To date, almost 1.6 million people have downloaded the app. And it has notified more than 13,000 contacts to tell them to self-isolate. In some cases these people would not otherwise have been notified. And in most cases, the notification was quicker, because it was done automatically through the app.
So if you haven’t downloaded the Protect Scotland app yet, then please do so if you can.
And secondly, once you have downloaded the app - if you test positive for Covid, please make sure that you enter the code that you are given. Unless you do that the app will not work as intended. It’s one additional tool that we can use to help keep ourselves and others safe.
My third update today is about greater mental health and wellbeing support for students. The pandemic has placed an additional and quite severe strain on everyone’s mental health and wellbeing. However, we know students have faced particular pressures since the start of academic term. Many of them will be away from home for the first time – a difficult adjustment. They’re having to adapt to new forms of learning and socialising. And of course, many students will also have had to deal with the challenges of self-isolation.
That’s why the Scottish Government is providing an additional £1.3 million to improve mental health and wellbeing support for students. That money will allow colleges and universities to enhance the support they already provide. For example, they could use it to expand counselling services, deliver more support online, or improve their ability to check on students’ welfare.
Each institution will be able to spend the money in a way which best suits the needs of its own students. And it should help to ensure all students can get the right support, whenever they need it.
Finally today, I want to say a few words about Remembrance Sunday, and Remembrance Day.
These are always hugely important occasions for our country. So all of us really regret the fact that – because of Covid-19 – the commemorations this year will have to be very different. At the moment, in areas of Scotland under levels 2, 3 or 4, outdoor events and gatherings are not permitted. That obviously means many local and national events will not be able to take place this year – or will be significantly scaled back.
That is absolutely necessary, in order to stop the virus from spreading. However, that does not mean that this Remembrance Sunday will go unmarked. On Sunday, on behalf of the nation, I will lay a wreath at the Scottish National War Memorial at Edinburgh Castle. Across the country, services at places of worship will still take place, though with restrictions on the numbers of attendees.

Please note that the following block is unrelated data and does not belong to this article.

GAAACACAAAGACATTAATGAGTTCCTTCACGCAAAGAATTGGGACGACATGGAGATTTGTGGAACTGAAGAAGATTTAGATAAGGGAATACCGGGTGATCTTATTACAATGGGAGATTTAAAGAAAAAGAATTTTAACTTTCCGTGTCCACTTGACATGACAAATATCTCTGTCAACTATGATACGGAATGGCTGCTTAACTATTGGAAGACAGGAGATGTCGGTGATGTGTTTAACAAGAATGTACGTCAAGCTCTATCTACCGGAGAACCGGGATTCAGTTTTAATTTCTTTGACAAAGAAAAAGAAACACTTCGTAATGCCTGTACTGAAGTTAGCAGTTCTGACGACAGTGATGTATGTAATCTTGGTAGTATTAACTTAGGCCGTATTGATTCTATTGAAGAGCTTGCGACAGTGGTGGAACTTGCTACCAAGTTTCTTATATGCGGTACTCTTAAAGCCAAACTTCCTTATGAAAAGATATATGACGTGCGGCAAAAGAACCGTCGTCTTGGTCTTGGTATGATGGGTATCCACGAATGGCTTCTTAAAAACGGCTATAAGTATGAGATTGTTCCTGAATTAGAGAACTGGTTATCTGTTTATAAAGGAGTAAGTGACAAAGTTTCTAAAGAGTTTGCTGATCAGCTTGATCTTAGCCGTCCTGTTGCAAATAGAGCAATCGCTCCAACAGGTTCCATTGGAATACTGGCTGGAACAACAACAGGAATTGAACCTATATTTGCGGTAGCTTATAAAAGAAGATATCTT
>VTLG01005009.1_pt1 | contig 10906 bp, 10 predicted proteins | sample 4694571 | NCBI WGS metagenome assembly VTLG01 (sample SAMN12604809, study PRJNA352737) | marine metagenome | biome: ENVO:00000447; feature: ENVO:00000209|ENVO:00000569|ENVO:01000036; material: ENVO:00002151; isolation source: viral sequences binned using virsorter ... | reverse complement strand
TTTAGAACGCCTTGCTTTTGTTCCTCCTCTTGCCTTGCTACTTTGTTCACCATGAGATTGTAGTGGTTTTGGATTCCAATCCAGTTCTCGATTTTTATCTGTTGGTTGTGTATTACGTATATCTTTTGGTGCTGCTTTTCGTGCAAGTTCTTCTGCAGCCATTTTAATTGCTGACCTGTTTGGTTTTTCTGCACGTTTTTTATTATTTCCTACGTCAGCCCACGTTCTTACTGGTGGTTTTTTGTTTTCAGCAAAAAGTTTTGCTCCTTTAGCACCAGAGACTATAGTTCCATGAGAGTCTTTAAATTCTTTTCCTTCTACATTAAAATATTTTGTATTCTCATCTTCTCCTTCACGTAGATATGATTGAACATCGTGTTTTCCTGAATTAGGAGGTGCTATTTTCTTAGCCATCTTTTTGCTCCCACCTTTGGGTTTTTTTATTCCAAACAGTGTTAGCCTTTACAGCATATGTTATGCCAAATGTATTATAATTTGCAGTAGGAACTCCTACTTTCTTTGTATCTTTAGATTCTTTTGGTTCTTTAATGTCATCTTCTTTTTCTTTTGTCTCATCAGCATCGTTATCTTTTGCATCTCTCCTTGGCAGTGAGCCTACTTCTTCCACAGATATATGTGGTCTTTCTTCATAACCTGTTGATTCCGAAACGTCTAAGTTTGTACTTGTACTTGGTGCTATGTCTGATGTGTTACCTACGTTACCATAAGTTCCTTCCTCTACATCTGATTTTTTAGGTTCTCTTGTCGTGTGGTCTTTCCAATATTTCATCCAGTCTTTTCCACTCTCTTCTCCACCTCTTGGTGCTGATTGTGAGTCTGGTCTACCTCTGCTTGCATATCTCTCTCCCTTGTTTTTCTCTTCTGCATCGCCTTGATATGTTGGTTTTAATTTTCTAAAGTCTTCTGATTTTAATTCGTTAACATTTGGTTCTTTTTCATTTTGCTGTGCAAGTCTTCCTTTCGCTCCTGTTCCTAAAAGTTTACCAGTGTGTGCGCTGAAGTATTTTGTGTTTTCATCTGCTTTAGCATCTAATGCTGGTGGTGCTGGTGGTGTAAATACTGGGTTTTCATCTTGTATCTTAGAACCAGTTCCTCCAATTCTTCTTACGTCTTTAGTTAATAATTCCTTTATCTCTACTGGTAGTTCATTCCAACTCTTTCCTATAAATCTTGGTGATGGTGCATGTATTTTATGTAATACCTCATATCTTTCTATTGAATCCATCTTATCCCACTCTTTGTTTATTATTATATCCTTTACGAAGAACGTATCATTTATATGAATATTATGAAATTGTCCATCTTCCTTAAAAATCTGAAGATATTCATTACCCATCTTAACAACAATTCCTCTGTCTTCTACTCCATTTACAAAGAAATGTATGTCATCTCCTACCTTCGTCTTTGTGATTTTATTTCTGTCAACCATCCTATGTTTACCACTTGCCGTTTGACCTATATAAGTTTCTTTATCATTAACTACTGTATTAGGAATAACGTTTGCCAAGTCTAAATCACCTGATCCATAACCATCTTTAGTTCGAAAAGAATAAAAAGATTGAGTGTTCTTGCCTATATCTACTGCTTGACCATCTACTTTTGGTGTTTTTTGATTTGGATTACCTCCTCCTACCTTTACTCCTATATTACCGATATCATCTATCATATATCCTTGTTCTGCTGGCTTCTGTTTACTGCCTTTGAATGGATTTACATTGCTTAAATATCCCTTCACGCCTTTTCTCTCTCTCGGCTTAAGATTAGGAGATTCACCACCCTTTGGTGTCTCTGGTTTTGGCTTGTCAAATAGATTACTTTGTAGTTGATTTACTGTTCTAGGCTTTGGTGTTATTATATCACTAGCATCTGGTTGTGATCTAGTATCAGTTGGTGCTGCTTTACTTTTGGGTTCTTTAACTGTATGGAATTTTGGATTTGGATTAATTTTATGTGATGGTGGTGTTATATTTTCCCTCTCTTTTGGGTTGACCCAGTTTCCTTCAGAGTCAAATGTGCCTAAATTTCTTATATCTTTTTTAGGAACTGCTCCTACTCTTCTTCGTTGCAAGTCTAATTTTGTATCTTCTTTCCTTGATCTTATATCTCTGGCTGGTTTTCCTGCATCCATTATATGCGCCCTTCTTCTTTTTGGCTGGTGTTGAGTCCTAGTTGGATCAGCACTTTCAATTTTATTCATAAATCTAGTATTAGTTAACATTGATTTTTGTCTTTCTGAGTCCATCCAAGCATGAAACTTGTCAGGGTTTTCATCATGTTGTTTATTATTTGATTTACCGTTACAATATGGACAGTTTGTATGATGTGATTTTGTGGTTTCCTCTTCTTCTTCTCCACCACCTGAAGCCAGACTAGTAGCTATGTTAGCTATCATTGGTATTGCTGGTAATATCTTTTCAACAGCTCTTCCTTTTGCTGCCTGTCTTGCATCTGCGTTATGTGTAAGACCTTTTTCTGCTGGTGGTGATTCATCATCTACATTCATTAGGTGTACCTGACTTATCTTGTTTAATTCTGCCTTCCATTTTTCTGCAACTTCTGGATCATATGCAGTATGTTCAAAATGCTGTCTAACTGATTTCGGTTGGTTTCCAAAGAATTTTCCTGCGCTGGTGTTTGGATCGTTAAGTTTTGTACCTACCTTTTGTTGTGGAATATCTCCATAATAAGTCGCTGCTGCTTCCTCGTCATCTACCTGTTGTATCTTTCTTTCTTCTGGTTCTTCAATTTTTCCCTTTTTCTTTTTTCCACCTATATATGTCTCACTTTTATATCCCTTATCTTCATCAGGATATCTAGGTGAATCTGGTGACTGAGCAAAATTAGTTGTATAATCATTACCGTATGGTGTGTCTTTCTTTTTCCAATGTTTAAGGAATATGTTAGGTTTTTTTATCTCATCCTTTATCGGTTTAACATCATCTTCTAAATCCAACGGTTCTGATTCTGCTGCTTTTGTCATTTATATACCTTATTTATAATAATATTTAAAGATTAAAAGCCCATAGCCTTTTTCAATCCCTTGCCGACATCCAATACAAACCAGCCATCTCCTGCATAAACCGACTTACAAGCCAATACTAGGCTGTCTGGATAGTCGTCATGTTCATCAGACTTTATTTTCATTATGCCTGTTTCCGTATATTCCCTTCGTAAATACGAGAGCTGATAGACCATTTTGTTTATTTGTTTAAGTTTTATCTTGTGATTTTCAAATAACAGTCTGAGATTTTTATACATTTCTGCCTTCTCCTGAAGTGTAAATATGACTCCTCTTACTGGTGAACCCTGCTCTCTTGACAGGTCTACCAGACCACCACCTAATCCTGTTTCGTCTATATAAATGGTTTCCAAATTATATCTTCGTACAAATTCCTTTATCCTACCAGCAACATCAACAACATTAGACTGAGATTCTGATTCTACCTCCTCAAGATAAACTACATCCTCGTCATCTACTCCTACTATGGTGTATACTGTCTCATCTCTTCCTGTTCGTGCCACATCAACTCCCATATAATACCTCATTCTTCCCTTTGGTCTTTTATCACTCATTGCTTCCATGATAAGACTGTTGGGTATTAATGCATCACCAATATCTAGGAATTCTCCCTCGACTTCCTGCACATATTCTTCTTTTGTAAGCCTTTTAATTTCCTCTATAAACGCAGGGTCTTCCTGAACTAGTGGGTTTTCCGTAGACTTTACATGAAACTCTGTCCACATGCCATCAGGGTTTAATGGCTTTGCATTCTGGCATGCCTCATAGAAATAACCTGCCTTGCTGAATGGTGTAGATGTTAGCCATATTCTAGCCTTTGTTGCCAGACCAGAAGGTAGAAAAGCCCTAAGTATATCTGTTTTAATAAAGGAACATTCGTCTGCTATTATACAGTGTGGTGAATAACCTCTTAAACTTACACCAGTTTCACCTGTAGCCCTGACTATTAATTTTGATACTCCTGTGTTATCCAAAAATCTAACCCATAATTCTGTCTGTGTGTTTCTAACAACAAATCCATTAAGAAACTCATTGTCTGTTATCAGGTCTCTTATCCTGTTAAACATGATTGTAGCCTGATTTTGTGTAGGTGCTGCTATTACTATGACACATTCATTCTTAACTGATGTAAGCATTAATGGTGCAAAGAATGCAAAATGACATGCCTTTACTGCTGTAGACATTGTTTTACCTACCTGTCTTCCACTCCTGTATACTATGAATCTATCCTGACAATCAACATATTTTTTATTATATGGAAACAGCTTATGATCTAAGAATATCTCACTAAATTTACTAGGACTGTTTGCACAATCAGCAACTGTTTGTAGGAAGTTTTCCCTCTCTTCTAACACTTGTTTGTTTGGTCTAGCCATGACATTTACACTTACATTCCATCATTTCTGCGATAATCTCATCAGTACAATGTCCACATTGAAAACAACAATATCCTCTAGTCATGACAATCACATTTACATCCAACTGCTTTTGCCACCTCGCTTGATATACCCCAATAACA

And of course, I would encourage everybody, from the safety from our own doorsteps, to observe the 2-minute’s silence at 11 o’clock – on Sunday, and on Remembrance Day. I would encourage everyone to do that. It’s an important way of honouring all those who died in the two World Wars and subsequent conflicts. And it allows us to show our respect for the continuing service and sacrifice our armed forces.
Those are the main points I want to cover today. Before we start taking questions, I’ll close with my usual reminder of the current rules and guidelines. And remind you, we are seeing signs for caution optimism in our latest figures.
If you are living in one of the areas at level three – most parts of the central belt, and now also Dundee – please do not travel outside your own local authority area unless it is essential. “Essential” includes, for example, for work that can’t be done at home, or for caring responsibilities. And people in other parts of Scotland should not travel into a level-three area except for the same essential purposes.
We are also asking you, right now, not to travel outside of Scotland - to other parts of the UK, or overseas – again, unless there is an essential purpose for doing so. Travel restrictions are essential so we can avoid taking the virus from high prevalence areas to low prevalence areas.
In addition to those, none of us, anywhere in the country right now, should be visiting each other’s homes - again except for very specific purposes, such as childcare, or if you have to look after an older or vulnerable person, or if you are part of an extended household. When we are meeting people from other households - outdoors, which you are permitted to do, or in indoor public places – do not meet more than six people, from a maximum of two households. Work from home if you can.
As I mentioned earlier, download the Protect Scotland app, if you are able to have it. And finally, remember the five key rules that reduce our chance of getting the virus, or of passing it on:
- remember face coverings
- remember to avoid places with crowds of people
- clean your hands and clean hard surfaces
- keep two metres distance from people from other households
- and self-isolate, and get tested immediately, if you have any of the symptoms of COVID
These rules are how we all help each other in these tough times. We must drive the infection rates down.
They allow us – not just to protect ourselves, but to protect our loved ones and our wider communities. And they also protect the NHS, and help us to save lives.
So please, please stick with it. Thank you to everyone who is doing that, for the good of the country as a whole.
There is a problem
Thanks for your feedback